Everything then begins with the foreignness of the past. To understand the past we must, as the historian Robert Darnton once articulated it, “put back together symbolic worlds that collapsed centuries ago.”[7] Where this seems to become a problem for originalist-historian debates is not in discussing the “past” in broad terms, but the past period that is most immediately relevant to originalist inquiry—the American Founding. The unwitting assumption upon which most originalist writings are based is that the era of the American Founding is rather easily accessible, that it is not that different from the conceptual world in which we currently reside. After all, not only did Founding-era Americans speak English and seem to draw upon many of the same concepts that still animate us today—such as “liberty,” “rights,” “happiness,” or “the state”—they also inaugurated many of the political and constitutional traditions in which we still find ourselves. Professor Barnett betrays this assumption clearly when discussing lawyers’ expertise in reading legal texts: why, he asks, would historians be better equipped to read a law enacted in the eighteenth century when they are unable to read one enacted in the twenty-first? Is Professor Barnett saying, generally, that as a lawyer he is always better equipped than other scholars to read legal texts—that he is better armed to decipher Qing dynasty legal texts than Chinese historians; or local civil suits in colonial West Africa than African historians and anthropologists; or the Justinianic Code than Byzantine historians? I assume not. So most legal texts produced in other times and places are actually not subject to the legal expertise of American lawyers. His point must simply be that those produced at the time of the American Founding are. The only justification for this distinction could be that those late eighteenth-century American texts are written in a conceptual vocabulary that is readily accessible to an American lawyer in a way that Qing dynasty legal texts or colonial West African civil suits or the Justinianic Code are not. That is the argument Professor Barnett, and most other originalists who have weighed in on this debate, are really making.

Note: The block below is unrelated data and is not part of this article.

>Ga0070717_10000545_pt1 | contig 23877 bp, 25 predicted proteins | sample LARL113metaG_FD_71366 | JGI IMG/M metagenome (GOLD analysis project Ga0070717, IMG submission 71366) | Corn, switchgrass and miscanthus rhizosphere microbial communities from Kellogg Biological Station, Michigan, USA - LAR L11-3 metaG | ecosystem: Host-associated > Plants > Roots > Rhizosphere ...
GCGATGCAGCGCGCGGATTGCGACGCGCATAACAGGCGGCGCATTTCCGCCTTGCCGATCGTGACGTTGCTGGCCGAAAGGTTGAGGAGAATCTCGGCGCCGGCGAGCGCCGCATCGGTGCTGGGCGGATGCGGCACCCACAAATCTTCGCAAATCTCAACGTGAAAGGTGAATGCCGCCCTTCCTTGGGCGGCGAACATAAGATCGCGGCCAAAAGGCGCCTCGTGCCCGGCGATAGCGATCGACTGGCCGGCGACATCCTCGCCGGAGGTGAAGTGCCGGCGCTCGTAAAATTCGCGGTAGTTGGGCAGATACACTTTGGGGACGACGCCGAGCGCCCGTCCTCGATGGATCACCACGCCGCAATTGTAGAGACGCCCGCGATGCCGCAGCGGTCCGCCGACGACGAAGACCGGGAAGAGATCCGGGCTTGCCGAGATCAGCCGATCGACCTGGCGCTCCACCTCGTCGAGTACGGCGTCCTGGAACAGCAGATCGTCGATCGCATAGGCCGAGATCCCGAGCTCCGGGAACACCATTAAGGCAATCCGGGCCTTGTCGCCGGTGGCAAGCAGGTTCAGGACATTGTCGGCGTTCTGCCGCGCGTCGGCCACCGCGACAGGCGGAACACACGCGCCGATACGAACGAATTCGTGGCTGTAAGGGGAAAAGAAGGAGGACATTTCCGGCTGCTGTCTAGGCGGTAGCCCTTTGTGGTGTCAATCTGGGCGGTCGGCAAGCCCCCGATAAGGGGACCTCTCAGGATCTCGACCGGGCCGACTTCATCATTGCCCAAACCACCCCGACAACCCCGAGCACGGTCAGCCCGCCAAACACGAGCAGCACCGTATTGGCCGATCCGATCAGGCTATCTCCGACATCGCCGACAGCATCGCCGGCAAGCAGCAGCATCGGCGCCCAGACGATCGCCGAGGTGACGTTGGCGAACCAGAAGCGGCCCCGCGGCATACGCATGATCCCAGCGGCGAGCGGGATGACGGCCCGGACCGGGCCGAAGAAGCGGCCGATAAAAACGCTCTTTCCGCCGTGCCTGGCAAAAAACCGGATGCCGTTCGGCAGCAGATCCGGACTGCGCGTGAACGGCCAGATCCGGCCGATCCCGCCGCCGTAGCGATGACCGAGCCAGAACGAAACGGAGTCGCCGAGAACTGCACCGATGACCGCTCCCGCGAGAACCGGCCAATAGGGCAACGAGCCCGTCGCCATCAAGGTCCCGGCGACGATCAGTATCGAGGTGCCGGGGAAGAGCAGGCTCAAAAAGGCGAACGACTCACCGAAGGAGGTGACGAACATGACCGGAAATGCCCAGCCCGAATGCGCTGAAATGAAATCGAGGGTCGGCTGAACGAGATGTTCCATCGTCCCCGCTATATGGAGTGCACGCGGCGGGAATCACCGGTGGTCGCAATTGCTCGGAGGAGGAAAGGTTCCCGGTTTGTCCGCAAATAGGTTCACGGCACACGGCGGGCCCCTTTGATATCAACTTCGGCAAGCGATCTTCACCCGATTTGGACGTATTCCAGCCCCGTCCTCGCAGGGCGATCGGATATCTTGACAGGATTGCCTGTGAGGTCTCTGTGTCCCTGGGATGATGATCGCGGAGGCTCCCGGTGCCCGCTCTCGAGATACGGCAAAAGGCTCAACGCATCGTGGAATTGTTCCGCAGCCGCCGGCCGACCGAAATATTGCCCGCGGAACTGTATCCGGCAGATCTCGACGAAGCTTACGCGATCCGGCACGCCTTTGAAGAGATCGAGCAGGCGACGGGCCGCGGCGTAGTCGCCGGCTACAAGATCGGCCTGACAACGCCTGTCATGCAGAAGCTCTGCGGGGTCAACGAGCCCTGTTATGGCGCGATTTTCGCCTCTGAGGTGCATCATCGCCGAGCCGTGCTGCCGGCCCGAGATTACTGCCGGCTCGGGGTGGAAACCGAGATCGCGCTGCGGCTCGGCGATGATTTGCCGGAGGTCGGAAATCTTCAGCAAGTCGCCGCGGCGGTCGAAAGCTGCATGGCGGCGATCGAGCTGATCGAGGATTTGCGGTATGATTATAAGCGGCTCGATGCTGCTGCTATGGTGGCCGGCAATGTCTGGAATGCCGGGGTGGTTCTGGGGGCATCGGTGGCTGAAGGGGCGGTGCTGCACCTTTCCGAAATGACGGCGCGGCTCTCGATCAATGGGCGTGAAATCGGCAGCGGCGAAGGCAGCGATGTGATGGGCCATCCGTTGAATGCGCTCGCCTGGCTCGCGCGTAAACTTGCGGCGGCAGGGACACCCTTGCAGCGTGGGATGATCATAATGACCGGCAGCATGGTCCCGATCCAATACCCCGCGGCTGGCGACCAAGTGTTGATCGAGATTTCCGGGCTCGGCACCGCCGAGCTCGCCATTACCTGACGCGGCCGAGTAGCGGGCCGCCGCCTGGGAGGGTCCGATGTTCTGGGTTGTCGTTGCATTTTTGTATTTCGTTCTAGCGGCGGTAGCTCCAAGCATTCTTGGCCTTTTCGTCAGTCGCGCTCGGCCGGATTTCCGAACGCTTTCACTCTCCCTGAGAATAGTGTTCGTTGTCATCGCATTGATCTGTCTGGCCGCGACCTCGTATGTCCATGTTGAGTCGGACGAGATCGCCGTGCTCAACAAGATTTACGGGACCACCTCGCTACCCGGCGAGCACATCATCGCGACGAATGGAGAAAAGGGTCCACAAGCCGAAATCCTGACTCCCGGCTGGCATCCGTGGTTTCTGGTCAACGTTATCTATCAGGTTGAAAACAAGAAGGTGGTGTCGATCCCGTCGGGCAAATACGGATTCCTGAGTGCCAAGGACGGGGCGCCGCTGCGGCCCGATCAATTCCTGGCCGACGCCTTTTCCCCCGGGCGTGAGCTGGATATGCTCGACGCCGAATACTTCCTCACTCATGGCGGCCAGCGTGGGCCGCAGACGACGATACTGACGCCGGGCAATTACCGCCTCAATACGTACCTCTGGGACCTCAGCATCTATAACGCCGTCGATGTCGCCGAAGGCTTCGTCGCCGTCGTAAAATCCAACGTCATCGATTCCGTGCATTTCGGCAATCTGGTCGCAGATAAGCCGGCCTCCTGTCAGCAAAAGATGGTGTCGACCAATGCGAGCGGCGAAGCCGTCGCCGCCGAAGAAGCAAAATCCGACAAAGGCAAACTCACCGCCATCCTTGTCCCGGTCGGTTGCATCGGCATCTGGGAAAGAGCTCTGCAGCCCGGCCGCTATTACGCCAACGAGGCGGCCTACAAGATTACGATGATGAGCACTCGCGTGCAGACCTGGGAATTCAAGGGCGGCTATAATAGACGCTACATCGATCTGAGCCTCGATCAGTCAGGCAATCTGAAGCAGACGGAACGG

Here is the critical divergence, because historians of the Founding era (like historians generally) adamantly reject this claim. The most important scholarship on Revolutionary America has pierced the veneer of familiarity that unites the present and this historical period and shown that the Revolutionaries’ guiding assumptions were strikingly different than our own. As Gordon Wood so revealingly put it to begin his immensely influential, The Creation of the American Republic, “As I explored [the revolutionaries’]pattern of beliefs, it became evident that” the prevailing interpretive approach to the American Founding had “been deeply ahistorical, there had been too little sense of the irretrievability and differentness of the eighteenth-century world.”[8] Even though the Revolutionaries used words and ideas that bore a superficial resemblance to our own, beneath this seeming familiarity lay a largely alien conceptual world that, Wood showed, had to be reconstructed in its totality from within.

Read the entire piece here.